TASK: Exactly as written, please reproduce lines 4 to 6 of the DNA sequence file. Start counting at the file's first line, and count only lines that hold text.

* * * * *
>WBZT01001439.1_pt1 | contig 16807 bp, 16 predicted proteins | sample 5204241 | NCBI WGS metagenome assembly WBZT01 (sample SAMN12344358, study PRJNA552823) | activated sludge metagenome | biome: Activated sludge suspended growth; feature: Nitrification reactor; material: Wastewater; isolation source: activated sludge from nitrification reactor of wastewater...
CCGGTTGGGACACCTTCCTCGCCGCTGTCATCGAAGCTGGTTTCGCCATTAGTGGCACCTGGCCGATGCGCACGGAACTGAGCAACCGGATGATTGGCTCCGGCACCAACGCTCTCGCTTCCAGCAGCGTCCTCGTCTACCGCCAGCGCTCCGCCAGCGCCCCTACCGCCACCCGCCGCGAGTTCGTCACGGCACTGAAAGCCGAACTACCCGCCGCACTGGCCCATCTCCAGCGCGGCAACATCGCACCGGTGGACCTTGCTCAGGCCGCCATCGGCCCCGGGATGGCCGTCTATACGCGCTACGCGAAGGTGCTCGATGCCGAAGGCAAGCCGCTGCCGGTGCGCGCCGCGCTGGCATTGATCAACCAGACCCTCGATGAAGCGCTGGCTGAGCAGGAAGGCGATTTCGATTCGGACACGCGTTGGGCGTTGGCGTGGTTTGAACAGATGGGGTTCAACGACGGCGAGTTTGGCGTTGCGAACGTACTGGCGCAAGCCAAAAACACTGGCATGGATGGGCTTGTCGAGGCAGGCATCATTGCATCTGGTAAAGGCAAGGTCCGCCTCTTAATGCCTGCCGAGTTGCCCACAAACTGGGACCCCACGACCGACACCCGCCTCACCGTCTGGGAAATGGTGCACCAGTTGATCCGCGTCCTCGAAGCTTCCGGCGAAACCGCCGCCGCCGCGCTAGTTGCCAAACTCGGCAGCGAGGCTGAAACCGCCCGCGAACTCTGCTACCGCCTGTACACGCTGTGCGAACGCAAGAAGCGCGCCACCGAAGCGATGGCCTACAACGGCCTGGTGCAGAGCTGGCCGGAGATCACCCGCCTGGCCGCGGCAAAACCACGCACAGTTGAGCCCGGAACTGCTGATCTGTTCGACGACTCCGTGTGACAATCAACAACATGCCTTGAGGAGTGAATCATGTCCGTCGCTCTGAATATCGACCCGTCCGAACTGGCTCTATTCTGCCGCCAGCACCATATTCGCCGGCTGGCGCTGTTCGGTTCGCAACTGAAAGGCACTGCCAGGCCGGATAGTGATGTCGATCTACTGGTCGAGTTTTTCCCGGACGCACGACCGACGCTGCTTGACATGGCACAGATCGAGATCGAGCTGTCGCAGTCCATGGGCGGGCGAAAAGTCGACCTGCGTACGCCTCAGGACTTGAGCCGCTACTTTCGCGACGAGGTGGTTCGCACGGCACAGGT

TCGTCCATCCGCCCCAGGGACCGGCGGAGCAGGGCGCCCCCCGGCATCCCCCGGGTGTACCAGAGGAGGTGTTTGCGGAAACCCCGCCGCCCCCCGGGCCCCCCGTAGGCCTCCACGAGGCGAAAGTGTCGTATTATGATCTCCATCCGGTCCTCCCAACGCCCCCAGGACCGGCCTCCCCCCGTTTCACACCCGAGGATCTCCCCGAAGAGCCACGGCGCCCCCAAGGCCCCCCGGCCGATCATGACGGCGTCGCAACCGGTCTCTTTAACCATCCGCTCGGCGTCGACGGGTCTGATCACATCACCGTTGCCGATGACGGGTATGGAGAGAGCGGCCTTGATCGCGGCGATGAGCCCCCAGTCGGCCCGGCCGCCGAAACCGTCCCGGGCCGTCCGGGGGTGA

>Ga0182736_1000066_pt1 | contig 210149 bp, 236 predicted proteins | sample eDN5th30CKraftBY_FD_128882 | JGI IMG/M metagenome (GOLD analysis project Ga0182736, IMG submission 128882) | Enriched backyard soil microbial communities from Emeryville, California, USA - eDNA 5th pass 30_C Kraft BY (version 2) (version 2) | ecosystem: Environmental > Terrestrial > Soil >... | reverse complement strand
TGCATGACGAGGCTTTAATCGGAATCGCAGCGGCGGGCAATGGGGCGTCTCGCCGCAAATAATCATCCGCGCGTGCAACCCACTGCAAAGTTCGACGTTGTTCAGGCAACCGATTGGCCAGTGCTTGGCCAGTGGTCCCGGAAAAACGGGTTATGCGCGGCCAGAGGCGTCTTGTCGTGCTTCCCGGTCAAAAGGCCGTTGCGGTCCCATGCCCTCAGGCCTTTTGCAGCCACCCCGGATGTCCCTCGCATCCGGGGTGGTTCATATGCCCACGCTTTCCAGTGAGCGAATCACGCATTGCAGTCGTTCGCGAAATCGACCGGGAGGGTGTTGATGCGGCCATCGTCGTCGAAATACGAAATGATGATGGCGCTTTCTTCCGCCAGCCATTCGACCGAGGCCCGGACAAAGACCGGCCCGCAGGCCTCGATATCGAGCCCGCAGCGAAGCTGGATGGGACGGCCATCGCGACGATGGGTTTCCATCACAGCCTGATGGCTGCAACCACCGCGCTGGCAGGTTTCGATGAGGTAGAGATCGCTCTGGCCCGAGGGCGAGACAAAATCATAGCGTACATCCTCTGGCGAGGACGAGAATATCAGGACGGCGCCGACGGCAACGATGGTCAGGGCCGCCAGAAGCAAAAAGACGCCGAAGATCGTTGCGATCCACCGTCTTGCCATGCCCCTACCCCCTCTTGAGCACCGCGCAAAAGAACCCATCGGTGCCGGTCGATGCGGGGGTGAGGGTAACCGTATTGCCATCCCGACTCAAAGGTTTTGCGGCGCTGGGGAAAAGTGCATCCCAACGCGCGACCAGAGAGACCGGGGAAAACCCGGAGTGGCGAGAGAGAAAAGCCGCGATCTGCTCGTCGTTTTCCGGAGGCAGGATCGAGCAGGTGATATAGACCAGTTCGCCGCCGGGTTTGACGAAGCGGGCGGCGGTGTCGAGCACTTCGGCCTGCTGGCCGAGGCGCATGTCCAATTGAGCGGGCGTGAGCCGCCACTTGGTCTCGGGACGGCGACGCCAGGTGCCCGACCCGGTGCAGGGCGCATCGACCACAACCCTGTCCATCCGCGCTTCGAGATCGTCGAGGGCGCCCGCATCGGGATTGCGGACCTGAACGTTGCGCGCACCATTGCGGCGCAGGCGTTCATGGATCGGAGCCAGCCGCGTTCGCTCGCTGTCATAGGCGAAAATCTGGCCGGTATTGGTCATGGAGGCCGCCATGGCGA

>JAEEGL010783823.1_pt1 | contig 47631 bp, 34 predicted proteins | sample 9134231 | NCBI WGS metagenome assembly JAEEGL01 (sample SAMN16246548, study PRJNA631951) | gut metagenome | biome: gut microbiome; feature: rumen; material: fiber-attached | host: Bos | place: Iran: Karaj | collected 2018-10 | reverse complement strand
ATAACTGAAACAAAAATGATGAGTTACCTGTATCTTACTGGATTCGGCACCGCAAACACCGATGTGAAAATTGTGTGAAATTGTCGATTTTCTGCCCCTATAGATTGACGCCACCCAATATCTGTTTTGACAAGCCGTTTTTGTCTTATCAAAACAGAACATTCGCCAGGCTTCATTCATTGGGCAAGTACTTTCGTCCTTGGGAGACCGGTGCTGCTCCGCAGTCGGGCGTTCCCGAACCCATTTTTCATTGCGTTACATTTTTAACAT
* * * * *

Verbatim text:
>Ga0182736_1000066_pt1 | contig 210149 bp, 236 predicted proteins | sample eDN5th30CKraftBY_FD_128882 | JGI IMG/M metagenome (GOLD analysis project Ga0182736, IMG submission 128882) | Enriched backyard soil microbial communities from Emeryville, California, USA - eDNA 5th pass 30_C Kraft BY (version 2) (version 2) | ecosystem: Environmental > Terrestrial > Soil >... | reverse complement strand
TGCATGACGAGGCTTTAATCGGAATCGCAGCGGCGGGCAATGGGGCGTCTCGCCGCAAATAATCATCCGCGCGTGCAACCCACTGCAAAGTTCGACGTTGTTCAGGCAACCGATTGGCCAGTGCTTGGCCAGTGGTCCCGGAAAAACGGGTTATGCGCGGCCAGAGGCGTCTTGTCGTGCTTCCCGGTCAAAAGGCCGTTGCGGTCCCATGCCCTCAGGCCTTTTGCAGCCACCCCGGATGTCCCTCGCATCCGGGGTGGTTCATATGCCCACGCTTTCCAGTGAGCGAATCACGCATTGCAGTCGTTCGCGAAATCGACCGGGAGGGTGTTGATGCGGCCATCGTCGTCGAAATACGAAATGATGATGGCGCTTTCTTCCGCCAGCCATTCGACCGAGGCCCGGACAAAGACCGGCCCGCAGGCCTCGATATCGAGCCCGCAGCGAAGCTGGATGGGACGGCCATCGCGACGATGGGTTTCCATCACAGCCTGATGGCTGCAACCACCGCGCTGGCAGGTTTCGATGAGGTAGAGATCGCTCTGGCCCGAGGGCGAGACAAAATCATAGCGTACATCCTCTGGCGAGGACGAGAATATCAGGACGGCGCCGACGGCAACGATGGTCAGGGCCGCCAGAAGCAAAAAGACGCCGAAGATCGTTGCGATCCACCGTCTTGCCATGCCCCTACCCCCTCTTGAGCACCGCGCAAAAGAACCCATCGGTGCCGGTCGATGCGGGGGTGAGGGTAACCGTATTGCCATCCCGACTCAAAGGTTTTGCGGCGCTGGGGAAAAGTGCATCCCAACGCGCGACCAGAGAGACCGGGGAAAACCCGGAGTGGCGAGAGAGAAAAGCCGCGATCTGCTCGTCGTTTTCCGGAGGCAGGATCGAGCAGGTGATATAGACCAGTTCGCCGCCGGGTTTGACGAAGCGGGCGGCGGTGTCGAGCACTTCGGCCTGCTGGCCGAGGCGCATGTCCAATTGAGCGGGCGTGAGCCGCCACTTGGTCTCGGGACGGCGACGCCAGGTGCCCGACCCGGTGCAGGGCGCATCGACCACAACCCTGTCCATCCGCGCTTCGAGATCGTCGAGGGCGCCCGCATCGGGATTGCGGACCTGAACGTTGCGCGCACCATTGCGGCGCAGGCGTTCATGGATCGGAGCCAGCCGCGTTCGCTCGCTGTCATAGGCGAAAATCTGGCCGGTATTGGTCATGGAGGCCGCCATGGCGA

>JAEEGL010783823.1_pt1 | contig 47631 bp, 34 predicted proteins | sample 9134231 | NCBI WGS metagenome assembly JAEEGL01 (sample SAMN16246548, study PRJNA631951) | gut metagenome | biome: gut microbiome; feature: rumen; material: fiber-attached | host: Bos | place: Iran: Karaj | collected 2018-10 | reverse complement strand